September 1996 | Volume 47, Issue 5
Washington Says Good-bye
At first glance the September 19 issue of Philadelphia’s American Daily Advertiser looked no different from any other. Its front page was tiled with the usual assortment of notices from tradesmen and merchants, and with Congress in the middle of a six-month recess, there was no reason to expect any important government news inside. At the top of page 2 was an unobtrusive heading, “To the PEOPLE of the United States/Friends and fellow citizens,” followed by an expanse of solid type. Readers had to look halfway into the following page to learn the author’s identity: “G. Washington, United States, September 17, 1796.”
The President’s intention not to seek a third term had been well known in Philadelphia (then the seat of government) for months, but this letter was his first official announcement. Washington began by saying how little he had wanted the job, a standard protestation of the era’s politicians that Washington, perhaps unique in history, actually meant. He went on to express relief at leaving, confidence that others could fill the office as well as he, and gratitude to his countrymen for their support and indulgence. Then, in time-honored rhetorical fashion, he continued: “Here, perhaps, I ought to stop.—But a solicitude for your welfare. . . .” There followed a Polonian series of exhortations and admonitions that in the two centuries since have amply fulfilled Washington’s desire for a document that would be “importantly and lastingly useful . . . progress in approbation with time, and redound to future reputation.”
Washington’s first draft had been an angry self-justification that at times sounded almost Nixonesque: “As this address, fellow citizens, will be the last I shall ever make to you, and as some of the gazettes of the United States have teemed with all the invective that disappointment, ignorance of facts, and malicious falsehoods could invent. . . .” At the President’s request Alexander Hamilton composed a more measured draft that cloaked subtle arguments for the emerging Federalist party in the guise of universal republican sentiments. Washington adopted Hamilton’s version with a fair amount of editing that removed the more controversial sections, such as Hamilton’s call for a stronger central government.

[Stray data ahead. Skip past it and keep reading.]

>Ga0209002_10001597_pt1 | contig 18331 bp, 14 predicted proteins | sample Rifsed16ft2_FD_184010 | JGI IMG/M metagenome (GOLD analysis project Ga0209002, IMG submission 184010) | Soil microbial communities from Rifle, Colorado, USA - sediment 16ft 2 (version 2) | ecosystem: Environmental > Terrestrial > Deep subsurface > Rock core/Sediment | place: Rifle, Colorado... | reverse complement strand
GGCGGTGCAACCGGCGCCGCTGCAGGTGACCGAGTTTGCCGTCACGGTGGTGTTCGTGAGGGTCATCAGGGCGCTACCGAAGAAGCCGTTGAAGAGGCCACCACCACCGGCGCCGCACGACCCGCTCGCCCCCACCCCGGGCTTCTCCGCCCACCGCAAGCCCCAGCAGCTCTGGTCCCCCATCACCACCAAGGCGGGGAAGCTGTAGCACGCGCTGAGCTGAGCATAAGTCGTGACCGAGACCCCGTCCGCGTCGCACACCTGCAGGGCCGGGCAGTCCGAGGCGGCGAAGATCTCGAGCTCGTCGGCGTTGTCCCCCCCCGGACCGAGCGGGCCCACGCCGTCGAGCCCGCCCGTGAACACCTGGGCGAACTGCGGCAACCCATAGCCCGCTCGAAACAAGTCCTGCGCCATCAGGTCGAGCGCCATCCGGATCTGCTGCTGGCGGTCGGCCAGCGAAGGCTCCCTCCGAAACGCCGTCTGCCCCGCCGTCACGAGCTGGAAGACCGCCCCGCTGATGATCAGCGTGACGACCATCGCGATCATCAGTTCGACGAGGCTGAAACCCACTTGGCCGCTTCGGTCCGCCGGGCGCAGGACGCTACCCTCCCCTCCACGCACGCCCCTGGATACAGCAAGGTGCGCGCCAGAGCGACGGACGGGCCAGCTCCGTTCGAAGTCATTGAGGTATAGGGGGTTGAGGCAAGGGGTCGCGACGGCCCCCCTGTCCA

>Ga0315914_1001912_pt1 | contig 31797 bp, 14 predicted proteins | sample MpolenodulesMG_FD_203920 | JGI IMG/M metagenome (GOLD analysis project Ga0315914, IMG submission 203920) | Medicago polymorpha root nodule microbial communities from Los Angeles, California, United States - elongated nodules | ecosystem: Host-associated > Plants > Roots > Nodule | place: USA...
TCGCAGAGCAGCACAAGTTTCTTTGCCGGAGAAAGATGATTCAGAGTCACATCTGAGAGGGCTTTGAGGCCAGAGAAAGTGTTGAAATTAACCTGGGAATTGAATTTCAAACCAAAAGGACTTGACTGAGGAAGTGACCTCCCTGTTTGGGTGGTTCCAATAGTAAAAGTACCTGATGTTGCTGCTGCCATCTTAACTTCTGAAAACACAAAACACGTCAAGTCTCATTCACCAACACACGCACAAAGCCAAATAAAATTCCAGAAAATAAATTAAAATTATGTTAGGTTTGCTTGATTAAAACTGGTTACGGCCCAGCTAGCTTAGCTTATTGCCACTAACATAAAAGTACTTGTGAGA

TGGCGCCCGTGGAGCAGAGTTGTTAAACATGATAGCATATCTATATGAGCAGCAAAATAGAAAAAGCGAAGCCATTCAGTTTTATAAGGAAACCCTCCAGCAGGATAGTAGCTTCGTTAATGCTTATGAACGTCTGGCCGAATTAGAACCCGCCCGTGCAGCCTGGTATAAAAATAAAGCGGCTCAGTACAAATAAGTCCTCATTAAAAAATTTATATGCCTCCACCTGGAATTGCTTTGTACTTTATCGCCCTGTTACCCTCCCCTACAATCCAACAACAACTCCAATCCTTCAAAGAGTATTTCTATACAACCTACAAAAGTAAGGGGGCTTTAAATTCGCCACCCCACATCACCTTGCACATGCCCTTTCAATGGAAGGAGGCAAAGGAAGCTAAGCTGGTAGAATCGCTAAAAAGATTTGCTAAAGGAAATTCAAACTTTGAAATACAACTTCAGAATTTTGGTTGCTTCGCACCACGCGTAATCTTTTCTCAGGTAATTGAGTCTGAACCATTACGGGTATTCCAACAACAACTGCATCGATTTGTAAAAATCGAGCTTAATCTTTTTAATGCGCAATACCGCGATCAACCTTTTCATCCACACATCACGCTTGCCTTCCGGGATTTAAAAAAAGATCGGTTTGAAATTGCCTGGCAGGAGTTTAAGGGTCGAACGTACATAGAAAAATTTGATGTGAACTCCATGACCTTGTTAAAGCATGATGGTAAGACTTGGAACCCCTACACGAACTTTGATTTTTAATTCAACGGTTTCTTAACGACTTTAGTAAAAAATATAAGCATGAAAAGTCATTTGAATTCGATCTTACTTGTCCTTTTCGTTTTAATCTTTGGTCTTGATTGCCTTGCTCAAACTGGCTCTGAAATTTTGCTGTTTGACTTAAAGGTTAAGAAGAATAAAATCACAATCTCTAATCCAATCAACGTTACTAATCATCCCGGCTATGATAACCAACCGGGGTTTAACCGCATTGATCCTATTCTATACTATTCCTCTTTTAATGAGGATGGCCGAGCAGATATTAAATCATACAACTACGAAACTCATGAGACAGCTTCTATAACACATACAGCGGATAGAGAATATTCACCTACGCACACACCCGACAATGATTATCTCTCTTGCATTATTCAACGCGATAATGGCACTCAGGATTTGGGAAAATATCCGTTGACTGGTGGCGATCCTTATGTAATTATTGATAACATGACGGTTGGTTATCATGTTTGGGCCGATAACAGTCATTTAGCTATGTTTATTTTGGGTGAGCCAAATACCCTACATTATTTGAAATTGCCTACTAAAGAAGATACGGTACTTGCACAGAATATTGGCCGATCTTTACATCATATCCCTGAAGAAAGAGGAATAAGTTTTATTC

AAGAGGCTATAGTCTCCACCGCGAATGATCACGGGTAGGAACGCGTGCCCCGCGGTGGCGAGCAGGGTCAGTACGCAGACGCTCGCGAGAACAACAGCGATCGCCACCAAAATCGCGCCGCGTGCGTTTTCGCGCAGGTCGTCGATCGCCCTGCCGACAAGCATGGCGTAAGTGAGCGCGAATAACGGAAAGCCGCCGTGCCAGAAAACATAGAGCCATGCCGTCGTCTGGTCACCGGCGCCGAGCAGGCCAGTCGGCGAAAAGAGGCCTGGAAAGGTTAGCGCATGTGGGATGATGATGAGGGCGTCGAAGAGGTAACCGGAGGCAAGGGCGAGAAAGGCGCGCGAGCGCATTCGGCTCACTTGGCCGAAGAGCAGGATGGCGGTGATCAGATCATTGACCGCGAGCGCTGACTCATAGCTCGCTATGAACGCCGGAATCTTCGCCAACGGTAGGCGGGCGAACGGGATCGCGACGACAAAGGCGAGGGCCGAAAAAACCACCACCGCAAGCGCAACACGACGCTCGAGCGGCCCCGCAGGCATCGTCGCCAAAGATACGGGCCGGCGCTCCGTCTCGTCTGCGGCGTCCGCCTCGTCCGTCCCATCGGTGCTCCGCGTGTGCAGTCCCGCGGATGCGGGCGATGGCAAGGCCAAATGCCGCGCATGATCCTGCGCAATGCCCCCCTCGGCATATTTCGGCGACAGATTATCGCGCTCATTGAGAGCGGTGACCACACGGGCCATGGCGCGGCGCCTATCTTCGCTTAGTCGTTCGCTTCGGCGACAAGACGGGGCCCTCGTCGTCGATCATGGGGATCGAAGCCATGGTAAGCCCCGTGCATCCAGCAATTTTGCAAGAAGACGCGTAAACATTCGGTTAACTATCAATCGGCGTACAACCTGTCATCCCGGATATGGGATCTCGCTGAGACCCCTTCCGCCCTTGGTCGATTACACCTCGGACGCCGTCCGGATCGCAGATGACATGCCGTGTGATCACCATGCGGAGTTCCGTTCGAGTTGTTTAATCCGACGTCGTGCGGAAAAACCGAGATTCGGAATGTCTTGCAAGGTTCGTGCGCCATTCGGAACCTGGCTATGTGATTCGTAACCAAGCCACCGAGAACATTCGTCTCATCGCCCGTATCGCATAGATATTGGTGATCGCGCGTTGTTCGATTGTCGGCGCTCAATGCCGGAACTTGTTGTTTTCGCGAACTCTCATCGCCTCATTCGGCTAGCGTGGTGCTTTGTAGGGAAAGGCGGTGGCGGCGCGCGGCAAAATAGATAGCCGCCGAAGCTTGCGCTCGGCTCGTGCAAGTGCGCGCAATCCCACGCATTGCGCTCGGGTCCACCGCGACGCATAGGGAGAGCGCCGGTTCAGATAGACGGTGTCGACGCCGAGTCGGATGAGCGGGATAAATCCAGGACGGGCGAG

The caution to “steer clear of permanent alliances” is the part of the address quoted most frequently, if not always accurately. Elsewhere Washington urges loyalty to the Union and respect for its laws; gives an Ike-like warning to “avoid . . . overgrown Military establishments”; counsels against excessive government spending; stresses the importance of religion and education; lauds the Constitution’s system of checks and balances; and wistfully, in view of the vicious factional strife already afflicting the country, decries “the baneful effects of the Spirit of Party.”
Within weeks the letter was reprinted in scores of newspapers. Comments were overwhelmingly positive, with only a few die-hard anti-Federalists daring to criticize it. The President did not linger to bask in the praise. He left for Mount Vernon before the letter was published, after asking a friend to keep him informed on its reception. Nor was it the final public statement of his career; in December, as usual, he delivered his annual message to Congress. John Adams later said the Farewell Address (as it eventually became known) had contained “nothing but obvious Truths that all Men would at once approve,” and a few passages do sound like the lessons Washington had copied as a schoolboy (“Cultivate peace and harmony with all. . . . Honesty is the best policy”). Still, besides being an excellent summation of the Federalist faith at its most benign, the address stands out today as an early distillation of the world’s first experience with democracy on a large scale.